PSN Games (Summer 2013)   Leave a comment

Finally I get to review the following games: Machinarium, flOw, Flower, Datura.


The first time I played this little gem was almost 4 years ago as a demo on the game’s website. In June, the PlayStation Network offered the game for free to PSN Plus subscribers. I couldn’t say no to a free game.

It’s about a humanoid robot (a he) that found itself on a junkyard. He doesn’t remember much about what happened, but he remembers another humanoid robot (a girl) when he’s idle. You go throughout the game solving puzzles and finding out more about the world and our unlikely metal protagonist.

Machinarium is a point and click adventure game. You move around a cursor on the screen and click on various objects to interact with. Our hero is not much of a robot, but it can stretch and shrink it’s body to a certain length and store objects by opening it’s mouth/head like a trash can. With that in mind, you get a general idea of where interactive objects are located by his reach. Other than that, an indicator pops up next to the cursor showing that the object is interactive.

Everything in the game is hand-drawn. The game developer(s) put their heart into this steam punk-ish industrial setting to make this machine world. They crammed a lot of detail into this game. It’s worth a try if you’re a PSN Plus subscriber. It’s also available on XBox Live and from their main site.


I saw flOw around 2007 when Sony was advertising the PlayStation Network. After digging a little, I found out that the game original came about as a master thesis by Jenova Chen for his concept on dynamic difficulty adjustment, wherein a game automatically adjusts its reactions to a player’s past and present actions.

You control an aquatic creature. Your objective: devour food and other lifeforms to evolve. The premise is similar to the game Snake, where you devour an object on the screen with your snake increasing in length. But that’s where the similarity ends. In flOw, there are different levels in which you can dive into. The deeper you get, the more chances you’ll encounter stronger/faster lifeforms out to eat you. You have to outsmart these lifeforms by becoming stronger or faster, depending on the creature you have at the moment.

At the bottom depth of any particular creature, there is an egg in the middle circled by food. Eating this egg will evolve (maybe?) and send your creature into the next stage. Technically, it’s the next stage but the game seamlessly transitions that part.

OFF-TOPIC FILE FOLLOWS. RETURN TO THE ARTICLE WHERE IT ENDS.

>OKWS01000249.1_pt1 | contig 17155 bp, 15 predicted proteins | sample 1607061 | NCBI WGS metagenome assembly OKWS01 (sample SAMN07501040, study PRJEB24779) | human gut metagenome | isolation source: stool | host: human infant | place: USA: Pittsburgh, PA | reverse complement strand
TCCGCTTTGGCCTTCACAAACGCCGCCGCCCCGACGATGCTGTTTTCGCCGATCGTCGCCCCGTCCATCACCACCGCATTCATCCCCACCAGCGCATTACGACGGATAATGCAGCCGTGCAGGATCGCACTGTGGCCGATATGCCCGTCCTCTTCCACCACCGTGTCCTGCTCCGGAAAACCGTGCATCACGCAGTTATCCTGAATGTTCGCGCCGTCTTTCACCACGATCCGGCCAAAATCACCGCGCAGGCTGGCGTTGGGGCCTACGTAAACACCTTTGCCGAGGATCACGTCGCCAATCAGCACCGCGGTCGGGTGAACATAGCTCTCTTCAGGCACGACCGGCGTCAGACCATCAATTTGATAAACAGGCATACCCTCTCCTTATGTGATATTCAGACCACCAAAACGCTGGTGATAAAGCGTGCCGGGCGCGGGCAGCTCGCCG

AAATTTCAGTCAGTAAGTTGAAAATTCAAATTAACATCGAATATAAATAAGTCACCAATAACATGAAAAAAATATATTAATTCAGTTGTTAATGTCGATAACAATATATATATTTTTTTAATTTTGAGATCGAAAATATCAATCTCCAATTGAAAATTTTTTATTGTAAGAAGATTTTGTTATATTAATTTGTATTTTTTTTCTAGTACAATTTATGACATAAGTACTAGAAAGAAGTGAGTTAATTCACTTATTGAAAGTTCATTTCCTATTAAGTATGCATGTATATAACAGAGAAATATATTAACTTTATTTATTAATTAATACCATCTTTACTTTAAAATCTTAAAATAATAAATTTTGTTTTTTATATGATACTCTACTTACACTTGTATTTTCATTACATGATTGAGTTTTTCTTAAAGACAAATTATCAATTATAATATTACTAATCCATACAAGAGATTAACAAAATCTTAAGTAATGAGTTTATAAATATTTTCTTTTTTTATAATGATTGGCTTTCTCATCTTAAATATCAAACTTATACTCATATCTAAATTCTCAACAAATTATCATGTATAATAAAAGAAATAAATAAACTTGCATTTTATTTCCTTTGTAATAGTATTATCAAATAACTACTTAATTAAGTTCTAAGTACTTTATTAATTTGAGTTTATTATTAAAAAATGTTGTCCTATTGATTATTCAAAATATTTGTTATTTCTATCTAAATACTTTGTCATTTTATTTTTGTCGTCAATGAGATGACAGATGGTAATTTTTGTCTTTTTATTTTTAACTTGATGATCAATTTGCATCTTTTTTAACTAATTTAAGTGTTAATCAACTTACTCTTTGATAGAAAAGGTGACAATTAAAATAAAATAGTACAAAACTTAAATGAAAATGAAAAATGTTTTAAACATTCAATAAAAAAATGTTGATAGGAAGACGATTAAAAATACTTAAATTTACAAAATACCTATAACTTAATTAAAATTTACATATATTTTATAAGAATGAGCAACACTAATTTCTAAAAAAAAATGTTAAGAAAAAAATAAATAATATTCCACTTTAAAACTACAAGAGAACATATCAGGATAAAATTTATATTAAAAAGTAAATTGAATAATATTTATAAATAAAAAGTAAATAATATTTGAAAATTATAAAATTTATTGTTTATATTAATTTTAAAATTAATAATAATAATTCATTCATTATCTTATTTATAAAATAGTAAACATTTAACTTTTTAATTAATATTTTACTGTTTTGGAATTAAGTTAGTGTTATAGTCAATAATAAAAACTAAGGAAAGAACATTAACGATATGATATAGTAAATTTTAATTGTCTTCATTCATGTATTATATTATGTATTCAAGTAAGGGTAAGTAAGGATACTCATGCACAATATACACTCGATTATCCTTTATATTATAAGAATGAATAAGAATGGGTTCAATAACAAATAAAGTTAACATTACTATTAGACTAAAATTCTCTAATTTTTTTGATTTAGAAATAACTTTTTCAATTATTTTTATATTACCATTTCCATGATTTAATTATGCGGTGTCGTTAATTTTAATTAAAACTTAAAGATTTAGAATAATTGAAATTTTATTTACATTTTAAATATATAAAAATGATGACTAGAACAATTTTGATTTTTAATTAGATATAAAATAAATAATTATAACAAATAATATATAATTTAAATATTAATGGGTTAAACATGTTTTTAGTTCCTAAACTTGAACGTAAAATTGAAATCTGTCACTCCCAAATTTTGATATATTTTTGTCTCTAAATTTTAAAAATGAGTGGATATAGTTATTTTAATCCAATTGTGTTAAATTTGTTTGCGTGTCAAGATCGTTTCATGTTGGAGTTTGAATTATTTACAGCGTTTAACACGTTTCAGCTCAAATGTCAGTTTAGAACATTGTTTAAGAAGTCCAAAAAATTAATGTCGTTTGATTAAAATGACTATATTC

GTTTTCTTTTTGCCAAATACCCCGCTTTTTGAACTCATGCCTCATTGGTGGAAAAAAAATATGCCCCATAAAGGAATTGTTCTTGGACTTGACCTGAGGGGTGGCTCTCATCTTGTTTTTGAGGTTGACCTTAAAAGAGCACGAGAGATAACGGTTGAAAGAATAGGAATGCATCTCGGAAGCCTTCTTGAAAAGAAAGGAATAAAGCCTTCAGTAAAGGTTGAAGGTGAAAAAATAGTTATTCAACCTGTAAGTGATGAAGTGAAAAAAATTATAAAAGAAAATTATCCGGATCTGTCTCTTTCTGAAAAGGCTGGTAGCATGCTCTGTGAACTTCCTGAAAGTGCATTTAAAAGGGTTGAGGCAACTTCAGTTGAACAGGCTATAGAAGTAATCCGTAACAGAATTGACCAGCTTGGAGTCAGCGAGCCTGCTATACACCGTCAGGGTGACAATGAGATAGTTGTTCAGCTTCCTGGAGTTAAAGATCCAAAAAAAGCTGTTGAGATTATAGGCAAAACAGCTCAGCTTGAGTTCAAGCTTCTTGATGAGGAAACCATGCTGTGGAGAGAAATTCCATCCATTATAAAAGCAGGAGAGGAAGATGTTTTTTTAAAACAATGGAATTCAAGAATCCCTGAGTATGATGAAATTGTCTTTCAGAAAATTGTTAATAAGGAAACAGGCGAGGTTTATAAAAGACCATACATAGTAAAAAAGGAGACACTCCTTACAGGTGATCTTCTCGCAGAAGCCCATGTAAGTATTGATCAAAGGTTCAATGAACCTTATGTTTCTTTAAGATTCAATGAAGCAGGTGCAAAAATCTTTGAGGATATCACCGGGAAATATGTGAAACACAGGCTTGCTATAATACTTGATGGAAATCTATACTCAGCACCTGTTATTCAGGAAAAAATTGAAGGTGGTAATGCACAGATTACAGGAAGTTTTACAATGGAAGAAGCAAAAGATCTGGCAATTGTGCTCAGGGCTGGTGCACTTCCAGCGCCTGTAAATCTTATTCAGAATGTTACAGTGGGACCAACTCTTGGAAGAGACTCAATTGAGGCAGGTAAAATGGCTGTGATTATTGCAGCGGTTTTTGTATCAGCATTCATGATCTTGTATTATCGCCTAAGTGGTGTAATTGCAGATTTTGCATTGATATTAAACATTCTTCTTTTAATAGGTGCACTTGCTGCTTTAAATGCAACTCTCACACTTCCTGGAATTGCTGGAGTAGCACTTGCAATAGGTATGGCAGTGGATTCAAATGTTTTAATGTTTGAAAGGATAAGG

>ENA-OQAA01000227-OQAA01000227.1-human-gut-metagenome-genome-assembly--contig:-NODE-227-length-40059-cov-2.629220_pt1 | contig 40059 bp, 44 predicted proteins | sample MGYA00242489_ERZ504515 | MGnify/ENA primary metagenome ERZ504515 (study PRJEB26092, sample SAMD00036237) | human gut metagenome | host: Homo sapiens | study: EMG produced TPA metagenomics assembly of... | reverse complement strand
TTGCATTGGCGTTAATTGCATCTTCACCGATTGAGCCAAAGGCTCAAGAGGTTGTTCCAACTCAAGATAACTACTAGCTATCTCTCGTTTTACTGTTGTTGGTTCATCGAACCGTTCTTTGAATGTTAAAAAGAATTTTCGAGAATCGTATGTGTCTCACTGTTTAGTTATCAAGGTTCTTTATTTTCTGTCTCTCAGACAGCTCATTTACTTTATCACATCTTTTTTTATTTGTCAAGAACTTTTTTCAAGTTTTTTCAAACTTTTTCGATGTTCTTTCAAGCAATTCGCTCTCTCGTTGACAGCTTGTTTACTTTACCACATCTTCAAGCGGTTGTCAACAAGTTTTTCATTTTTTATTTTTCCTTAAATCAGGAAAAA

As a PS3 game, there are trophies to collect and can be your objective for playing the game. However, I believe this game was designed to be played without that competitive mindset. The music and the visuals are very relaxing. The game came as a bundle, which included the DLC to allow you to take a snapshot of the screen and an additional bonus stage. I got it for less than $3.


Flower is a must have, must play PS3 game in my book. From the same company that made flOw, it makes you question the definition of art or game. In most levels of the game, you start out as a gust of wind heading towards a flower. When you breeze by it, you take a petal. Your objective is to go throughout any level and collect petals from flowers. You can control how fast the wind moves and where it moves. Gathering petals from a set of flowers in specific areas will make the grass grow, essentially bringing life to that area.

Each level follows the previous one as an unspoken narrative about the effect of human civilization on nature. The visuals tell the story along with the music and sounds. Of all the SIXAXIS game control schemes I’ve played from various games, Flower got it right. Sure, it could have been done with normal controls but the sense of moving around with the gust of wind is worth the experience.

Just like flOw, this game is meant to be experienced not as a challenge or competitive nature of getting trophies. You can literally just play this game, flying around as a gust of wind carrying numerous flower petals. It’s as mesmerizing as the first time you saw an active Windows screensaver. I got it for less than $2.


The only thing I can think of to describe this game is that it is trippy. Datura is a flowering plant with hallucinogenic properties, hence the name and nature of the game. You start out inside an ambulance with an EMT helping you. You gain control of your self as a hand. It’s meant to be in first person view. From that point on, you are put into this forest and find various clues and objects. For every object or clue you encounter, you may or may not go into a flashback of some sort. They don’t really make much sense. Each flashback is convoluted and rarely relevant to other flashbacks.

Unlike flOw or Flower, this is a much different experience. The best relevant description I can think of is that it is an interactive acid trip of a movie. I’ve never been high before, but you probably might need to to fully appreciate this game. I’m sure the most hardcore of gamers may find meaning and symbolism throughout, but I have my doubts. I got it for less than $3 I think.

I’m done.


Posted August 17, 2013 by StupidSystemus in Games, Reviews

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